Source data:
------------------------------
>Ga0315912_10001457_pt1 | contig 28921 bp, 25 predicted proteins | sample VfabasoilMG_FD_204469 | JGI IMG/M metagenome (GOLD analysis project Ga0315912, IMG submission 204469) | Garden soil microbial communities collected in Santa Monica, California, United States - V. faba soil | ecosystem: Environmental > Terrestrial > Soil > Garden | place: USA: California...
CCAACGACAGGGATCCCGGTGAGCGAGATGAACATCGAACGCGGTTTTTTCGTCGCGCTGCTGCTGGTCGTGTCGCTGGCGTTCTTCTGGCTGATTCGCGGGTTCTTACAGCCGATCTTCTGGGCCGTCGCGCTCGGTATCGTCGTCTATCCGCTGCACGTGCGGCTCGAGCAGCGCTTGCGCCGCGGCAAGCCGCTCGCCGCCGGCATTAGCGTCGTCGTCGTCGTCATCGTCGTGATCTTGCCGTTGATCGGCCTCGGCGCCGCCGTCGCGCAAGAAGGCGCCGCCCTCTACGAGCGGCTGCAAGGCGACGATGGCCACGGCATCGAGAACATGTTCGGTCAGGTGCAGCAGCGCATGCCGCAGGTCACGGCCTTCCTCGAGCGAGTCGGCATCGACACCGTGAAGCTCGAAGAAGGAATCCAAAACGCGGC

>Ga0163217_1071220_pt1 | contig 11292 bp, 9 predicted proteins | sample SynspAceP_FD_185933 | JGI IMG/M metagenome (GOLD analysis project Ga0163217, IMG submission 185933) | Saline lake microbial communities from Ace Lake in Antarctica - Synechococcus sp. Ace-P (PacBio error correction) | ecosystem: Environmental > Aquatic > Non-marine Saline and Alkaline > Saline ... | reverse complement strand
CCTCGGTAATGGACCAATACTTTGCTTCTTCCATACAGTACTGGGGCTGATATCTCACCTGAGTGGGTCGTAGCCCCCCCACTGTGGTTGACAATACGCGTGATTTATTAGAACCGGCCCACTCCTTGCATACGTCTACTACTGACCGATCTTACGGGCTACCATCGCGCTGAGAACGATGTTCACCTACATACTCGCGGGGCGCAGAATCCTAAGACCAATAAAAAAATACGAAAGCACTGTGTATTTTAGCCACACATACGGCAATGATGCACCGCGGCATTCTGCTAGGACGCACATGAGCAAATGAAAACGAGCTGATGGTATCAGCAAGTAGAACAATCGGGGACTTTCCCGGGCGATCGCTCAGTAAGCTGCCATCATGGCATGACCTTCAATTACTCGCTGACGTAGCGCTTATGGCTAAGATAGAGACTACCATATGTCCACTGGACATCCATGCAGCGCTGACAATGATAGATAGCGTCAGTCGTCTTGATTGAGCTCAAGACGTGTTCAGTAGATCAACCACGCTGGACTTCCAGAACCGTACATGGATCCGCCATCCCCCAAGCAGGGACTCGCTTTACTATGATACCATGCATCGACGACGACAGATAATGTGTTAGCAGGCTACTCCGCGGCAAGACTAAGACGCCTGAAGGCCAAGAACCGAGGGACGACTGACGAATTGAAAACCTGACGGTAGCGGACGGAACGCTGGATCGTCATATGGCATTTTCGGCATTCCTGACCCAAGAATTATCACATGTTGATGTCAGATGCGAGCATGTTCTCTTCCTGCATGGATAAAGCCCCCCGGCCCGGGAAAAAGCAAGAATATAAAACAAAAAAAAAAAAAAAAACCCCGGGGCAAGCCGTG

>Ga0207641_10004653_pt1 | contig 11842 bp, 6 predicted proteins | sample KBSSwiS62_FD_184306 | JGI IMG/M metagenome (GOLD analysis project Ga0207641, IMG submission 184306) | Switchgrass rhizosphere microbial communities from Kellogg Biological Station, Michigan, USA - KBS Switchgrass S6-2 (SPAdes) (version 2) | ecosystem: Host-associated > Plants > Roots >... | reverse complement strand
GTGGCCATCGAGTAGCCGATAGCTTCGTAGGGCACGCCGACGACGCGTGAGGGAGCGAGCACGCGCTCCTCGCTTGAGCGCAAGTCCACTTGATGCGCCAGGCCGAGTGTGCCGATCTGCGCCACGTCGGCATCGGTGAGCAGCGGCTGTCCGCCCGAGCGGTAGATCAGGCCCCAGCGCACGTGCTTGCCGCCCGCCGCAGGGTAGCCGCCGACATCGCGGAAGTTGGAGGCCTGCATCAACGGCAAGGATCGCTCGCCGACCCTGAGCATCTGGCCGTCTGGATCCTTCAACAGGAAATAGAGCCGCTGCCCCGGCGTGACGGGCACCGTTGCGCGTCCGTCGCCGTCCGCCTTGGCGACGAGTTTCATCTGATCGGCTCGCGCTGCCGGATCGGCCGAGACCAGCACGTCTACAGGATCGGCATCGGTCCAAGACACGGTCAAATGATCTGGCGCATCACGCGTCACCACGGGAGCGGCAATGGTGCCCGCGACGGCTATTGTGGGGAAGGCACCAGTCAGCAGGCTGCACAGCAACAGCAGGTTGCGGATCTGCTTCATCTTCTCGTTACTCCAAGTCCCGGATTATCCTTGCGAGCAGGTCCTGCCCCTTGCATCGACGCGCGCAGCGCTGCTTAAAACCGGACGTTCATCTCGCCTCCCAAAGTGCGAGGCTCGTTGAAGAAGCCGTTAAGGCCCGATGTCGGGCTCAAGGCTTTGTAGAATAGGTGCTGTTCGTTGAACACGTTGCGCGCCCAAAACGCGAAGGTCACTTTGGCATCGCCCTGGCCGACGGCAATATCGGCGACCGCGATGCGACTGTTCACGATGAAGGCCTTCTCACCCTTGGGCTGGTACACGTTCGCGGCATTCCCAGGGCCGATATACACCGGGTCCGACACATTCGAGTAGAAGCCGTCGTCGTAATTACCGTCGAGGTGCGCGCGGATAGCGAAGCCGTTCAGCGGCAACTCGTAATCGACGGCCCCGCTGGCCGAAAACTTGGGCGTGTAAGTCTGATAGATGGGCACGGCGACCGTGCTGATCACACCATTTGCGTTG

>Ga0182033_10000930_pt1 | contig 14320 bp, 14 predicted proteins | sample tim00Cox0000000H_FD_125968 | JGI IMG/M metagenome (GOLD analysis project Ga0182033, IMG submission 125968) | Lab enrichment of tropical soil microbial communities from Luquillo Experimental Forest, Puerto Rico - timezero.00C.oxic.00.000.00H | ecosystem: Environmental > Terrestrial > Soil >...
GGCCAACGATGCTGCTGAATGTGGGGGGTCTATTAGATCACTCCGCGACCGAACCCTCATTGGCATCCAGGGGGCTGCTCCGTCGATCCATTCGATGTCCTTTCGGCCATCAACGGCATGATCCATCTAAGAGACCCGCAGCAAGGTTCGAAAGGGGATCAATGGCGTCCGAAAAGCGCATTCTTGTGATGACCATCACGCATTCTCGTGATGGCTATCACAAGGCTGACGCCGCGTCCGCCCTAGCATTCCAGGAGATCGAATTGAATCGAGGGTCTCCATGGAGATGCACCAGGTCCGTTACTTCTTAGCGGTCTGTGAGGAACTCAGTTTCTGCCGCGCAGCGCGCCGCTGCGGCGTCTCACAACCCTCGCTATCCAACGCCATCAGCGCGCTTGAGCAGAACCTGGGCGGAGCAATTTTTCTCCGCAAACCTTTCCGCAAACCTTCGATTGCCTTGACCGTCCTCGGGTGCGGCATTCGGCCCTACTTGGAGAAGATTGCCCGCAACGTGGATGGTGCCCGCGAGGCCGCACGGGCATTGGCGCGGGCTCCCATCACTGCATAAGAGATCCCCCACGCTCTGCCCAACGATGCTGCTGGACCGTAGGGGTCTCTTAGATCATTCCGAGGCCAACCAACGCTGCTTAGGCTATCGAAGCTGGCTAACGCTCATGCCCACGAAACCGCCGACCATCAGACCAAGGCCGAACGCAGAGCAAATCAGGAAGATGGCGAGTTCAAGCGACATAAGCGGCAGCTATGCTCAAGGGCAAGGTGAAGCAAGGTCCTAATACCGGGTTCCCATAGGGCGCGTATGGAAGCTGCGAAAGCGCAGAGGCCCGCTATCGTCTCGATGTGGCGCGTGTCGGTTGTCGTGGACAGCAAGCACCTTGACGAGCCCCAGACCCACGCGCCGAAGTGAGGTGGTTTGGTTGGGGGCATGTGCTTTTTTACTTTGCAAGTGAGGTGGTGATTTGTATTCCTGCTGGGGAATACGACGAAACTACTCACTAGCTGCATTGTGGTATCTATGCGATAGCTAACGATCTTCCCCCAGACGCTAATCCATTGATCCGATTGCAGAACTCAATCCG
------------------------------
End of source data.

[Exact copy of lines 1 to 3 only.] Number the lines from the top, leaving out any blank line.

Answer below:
>Ga0315912_10001457_pt1 | contig 28921 bp, 25 predicted proteins | sample VfabasoilMG_FD_204469 | JGI IMG/M metagenome (GOLD analysis project Ga0315912, IMG submission 204469) | Garden soil microbial communities collected in Santa Monica, California, United States - V. faba soil | ecosystem: Environmental > Terrestrial > Soil > Garden | place: USA: California...
CCAACGACAGGGATCCCGGTGAGCGAGATGAACATCGAACGCGGTTTTTTCGTCGCGCTGCTGCTGGTCGTGTCGCTGGCGTTCTTCTGGCTGATTCGCGGGTTCTTACAGCCGATCTTCTGGGCCGTCGCGCTCGGTATCGTCGTCTATCCGCTGCACGTGCGGCTCGAGCAGCGCTTGCGCCGCGGCAAGCCGCTCGCCGCCGGCATTAGCGTCGTCGTCGTCGTCATCGTCGTGATCTTGCCGTTGATCGGCCTCGGCGCCGCCGTCGCGCAAGAAGGCGCCGCCCTCTACGAGCGGCTGCAAGGCGACGATGGCCACGGCATCGAGAACATGTTCGGTCAGGTGCAGCAGCGCATGCCGCAGGTCACGGCCTTCCTCGAGCGAGTCGGCATCGACACCGTGAAGCTCGAAGAAGGAATCCAAAACGCGGC

>Ga0163217_1071220_pt1 | contig 11292 bp, 9 predicted proteins | sample SynspAceP_FD_185933 | JGI IMG/M metagenome (GOLD analysis project Ga0163217, IMG submission 185933) | Saline lake microbial communities from Ace Lake in Antarctica - Synechococcus sp. Ace-P (PacBio error correction) | ecosystem: Environmental > Aquatic > Non-marine Saline and Alkaline > Saline ... | reverse complement strand